Tuesday, January 09, 2018

Egg graders for free range farms

There are various brands of egg grading machines on the market suitable for free range egg farms Some, such as the egomatic are readily available second hand but other makes are available, such as the Riva Selegg, Zenyer, Mobanette, OvoSelect and the Nuevo grader. Most of them are probably only available new from a dealer.

Free egg production and food safety program for Freeranger Club members

Our Egg Production and Food Safety Program is available as a free download to all who join the Freeranger Club. It will help new egg producers to establish good systems. Check out details on our website

Wednesday, January 03, 2018

new environmental guidelines being developed for Australia's egg industry

Australian Eggs Ltd is preparing new environmental guidelines for the egg industry However the new guidelines for free range operations probably won't be any improvement on the old ones published in 2008.The industry is dominated by corporate players who don't accept that free range is a niche market with small-scale production. Corporate egg producers want to maximise returns by running at least 10,000 hens per hectare, when the maximum sustainable density is 1500 per hectare.Each hen produces half a cubic metre of manure per year - so at a stocking density of 10,000 hens per hectare, a colossal 5000 cubic metres of manure is dumped on each hectare every year. When large numbers of animals are farmed intensively in industrial units in an attempt to maximise profits, problems are inevitable. Disease control and food safety are prime issues as is environmental sustainability. Since the Second World War agricultural practices have gone through massive changes in mechanisation, chemical use and large-scale intensive farming. As a result of increasing the density of domestic farm animals, reported farm pollution incidents have sky-rocketed. In some areas farm waste is a major problem. Some countries report that about half of all serious water pollution incidents are caused by manure run-off from farms. Poultry, cows and pigs are the farm animals most responsible for the pollution. Livestock production occupies 70% of all land used for agriculture and 30% of the planet’s land surface. It is responsible for 18% of the world’s greenhouse gas emissions as measured in CO2 equivalents. It also generates 64% of the ammonia, which contributes to acid rain and acidification of ecosystems. A large quantity of animal waste is generated by concentrated animal feeding operations and disposal of the waste has been a major problem. If the soil or plants are unable to absorb the nutrients the run-off gets into water systems. On Intensive free range farms running 10,000 hens per hectare, the huge volume of manure on paddocks poses an ecological risk to water courses because of the high nutrient load. Farm waste has led to the growth of toxic algae in waterways (algal blooms), the development of parasitic infections on various species. This is why all farms should follow an Environmental Management plan and why low stocking densities must be maintained.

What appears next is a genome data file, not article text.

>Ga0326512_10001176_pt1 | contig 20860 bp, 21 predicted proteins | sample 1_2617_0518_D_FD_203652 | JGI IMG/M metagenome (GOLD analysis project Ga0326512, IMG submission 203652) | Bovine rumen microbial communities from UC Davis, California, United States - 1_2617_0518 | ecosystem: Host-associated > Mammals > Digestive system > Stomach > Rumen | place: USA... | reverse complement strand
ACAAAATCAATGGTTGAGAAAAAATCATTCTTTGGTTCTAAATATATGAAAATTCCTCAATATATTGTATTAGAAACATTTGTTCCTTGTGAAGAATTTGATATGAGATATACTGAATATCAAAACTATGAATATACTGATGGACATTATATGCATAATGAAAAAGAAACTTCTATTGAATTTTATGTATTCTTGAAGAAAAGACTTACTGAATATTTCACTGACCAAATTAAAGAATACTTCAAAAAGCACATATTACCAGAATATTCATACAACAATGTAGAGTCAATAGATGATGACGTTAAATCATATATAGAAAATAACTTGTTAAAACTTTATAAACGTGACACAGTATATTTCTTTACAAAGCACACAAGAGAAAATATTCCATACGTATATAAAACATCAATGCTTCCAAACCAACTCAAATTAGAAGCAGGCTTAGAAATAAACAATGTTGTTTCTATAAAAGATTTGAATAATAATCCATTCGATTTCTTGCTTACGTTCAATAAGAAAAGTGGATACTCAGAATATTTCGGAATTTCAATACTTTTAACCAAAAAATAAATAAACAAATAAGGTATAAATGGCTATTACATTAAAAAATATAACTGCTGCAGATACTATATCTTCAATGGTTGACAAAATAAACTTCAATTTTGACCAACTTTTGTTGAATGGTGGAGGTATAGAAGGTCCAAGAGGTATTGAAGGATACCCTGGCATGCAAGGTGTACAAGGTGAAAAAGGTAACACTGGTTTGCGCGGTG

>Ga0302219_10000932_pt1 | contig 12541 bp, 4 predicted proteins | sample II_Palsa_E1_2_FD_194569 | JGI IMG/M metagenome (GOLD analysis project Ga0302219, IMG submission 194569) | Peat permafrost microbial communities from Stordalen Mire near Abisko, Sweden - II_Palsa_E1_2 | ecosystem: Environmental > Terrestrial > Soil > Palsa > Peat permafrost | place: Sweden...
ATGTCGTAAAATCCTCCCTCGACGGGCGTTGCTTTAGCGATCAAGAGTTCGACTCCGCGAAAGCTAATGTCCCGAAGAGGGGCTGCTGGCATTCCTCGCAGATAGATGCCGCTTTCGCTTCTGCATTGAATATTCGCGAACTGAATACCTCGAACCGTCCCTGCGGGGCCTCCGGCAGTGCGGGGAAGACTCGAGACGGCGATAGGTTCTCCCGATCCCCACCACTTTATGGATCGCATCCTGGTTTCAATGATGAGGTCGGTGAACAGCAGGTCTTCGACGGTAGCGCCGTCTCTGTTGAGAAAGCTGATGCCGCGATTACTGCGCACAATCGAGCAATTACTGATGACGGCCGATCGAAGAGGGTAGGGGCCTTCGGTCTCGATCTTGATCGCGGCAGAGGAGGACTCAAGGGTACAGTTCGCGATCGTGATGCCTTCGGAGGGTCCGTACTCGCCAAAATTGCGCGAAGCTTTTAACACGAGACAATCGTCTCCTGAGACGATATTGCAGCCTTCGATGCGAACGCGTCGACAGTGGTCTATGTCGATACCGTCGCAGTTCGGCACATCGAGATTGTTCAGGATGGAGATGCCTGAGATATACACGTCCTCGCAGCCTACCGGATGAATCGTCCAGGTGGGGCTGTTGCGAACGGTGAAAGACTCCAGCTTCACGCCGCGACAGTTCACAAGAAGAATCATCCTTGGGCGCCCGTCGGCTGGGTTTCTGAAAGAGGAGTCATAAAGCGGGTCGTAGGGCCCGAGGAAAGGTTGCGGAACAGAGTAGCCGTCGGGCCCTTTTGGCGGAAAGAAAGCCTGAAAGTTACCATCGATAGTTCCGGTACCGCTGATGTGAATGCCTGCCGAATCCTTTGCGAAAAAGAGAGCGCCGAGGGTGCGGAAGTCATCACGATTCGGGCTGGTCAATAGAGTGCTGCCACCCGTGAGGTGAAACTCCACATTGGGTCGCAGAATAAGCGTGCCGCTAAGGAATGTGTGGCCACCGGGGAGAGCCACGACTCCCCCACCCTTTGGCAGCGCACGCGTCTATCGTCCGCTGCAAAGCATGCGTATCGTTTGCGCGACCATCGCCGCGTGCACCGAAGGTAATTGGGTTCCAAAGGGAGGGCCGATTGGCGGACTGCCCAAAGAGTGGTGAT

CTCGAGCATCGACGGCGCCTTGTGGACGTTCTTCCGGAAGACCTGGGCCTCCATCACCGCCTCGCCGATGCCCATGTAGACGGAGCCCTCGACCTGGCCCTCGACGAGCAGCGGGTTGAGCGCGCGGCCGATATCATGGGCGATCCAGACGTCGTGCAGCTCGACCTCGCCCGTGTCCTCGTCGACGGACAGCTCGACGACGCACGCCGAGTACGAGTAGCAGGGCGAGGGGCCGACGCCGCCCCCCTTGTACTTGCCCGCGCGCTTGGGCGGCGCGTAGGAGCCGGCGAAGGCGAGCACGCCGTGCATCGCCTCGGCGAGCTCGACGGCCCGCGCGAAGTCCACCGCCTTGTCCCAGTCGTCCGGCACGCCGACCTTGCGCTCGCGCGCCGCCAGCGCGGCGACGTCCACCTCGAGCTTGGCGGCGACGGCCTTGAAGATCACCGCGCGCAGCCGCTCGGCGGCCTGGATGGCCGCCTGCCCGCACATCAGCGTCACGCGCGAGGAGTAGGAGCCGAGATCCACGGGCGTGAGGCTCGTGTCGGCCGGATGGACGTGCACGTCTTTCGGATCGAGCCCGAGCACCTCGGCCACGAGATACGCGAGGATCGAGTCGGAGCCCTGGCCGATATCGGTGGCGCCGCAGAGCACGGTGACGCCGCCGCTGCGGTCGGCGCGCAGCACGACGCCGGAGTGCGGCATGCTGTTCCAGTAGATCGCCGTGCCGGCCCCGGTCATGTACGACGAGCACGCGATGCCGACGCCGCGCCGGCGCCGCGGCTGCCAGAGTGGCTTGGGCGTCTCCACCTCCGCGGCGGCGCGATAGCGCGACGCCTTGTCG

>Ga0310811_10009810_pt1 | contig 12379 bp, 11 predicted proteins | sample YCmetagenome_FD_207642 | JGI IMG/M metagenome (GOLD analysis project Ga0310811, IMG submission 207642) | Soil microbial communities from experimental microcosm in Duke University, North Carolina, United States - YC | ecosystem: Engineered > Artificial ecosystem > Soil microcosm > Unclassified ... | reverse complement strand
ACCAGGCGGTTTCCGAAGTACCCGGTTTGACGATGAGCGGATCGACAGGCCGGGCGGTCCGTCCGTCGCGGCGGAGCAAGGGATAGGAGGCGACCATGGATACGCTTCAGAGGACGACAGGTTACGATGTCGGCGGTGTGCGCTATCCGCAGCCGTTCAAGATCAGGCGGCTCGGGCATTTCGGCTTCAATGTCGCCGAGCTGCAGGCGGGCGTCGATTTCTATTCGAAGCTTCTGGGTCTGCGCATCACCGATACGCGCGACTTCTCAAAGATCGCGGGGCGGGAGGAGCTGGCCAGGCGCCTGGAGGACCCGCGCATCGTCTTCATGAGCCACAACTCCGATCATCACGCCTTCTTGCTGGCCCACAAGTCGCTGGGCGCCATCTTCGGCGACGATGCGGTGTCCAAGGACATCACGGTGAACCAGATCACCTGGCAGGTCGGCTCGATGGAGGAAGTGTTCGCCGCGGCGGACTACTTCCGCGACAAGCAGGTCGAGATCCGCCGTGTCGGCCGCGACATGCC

Monday, January 01, 2018

2018 should be a better year

Happy New Year to all our customers and fellow farmers. Let's hope that 2018 is a better year because genuine producers of free range eggs have been beset by ridiculous standards and regulations drawn up by incompetent bureaucrats and politicians as well as unfair competition from corporate operators pretending that their eggs are free range and unregulated back-yard operators who pay no registration fees and meet no food safety standards.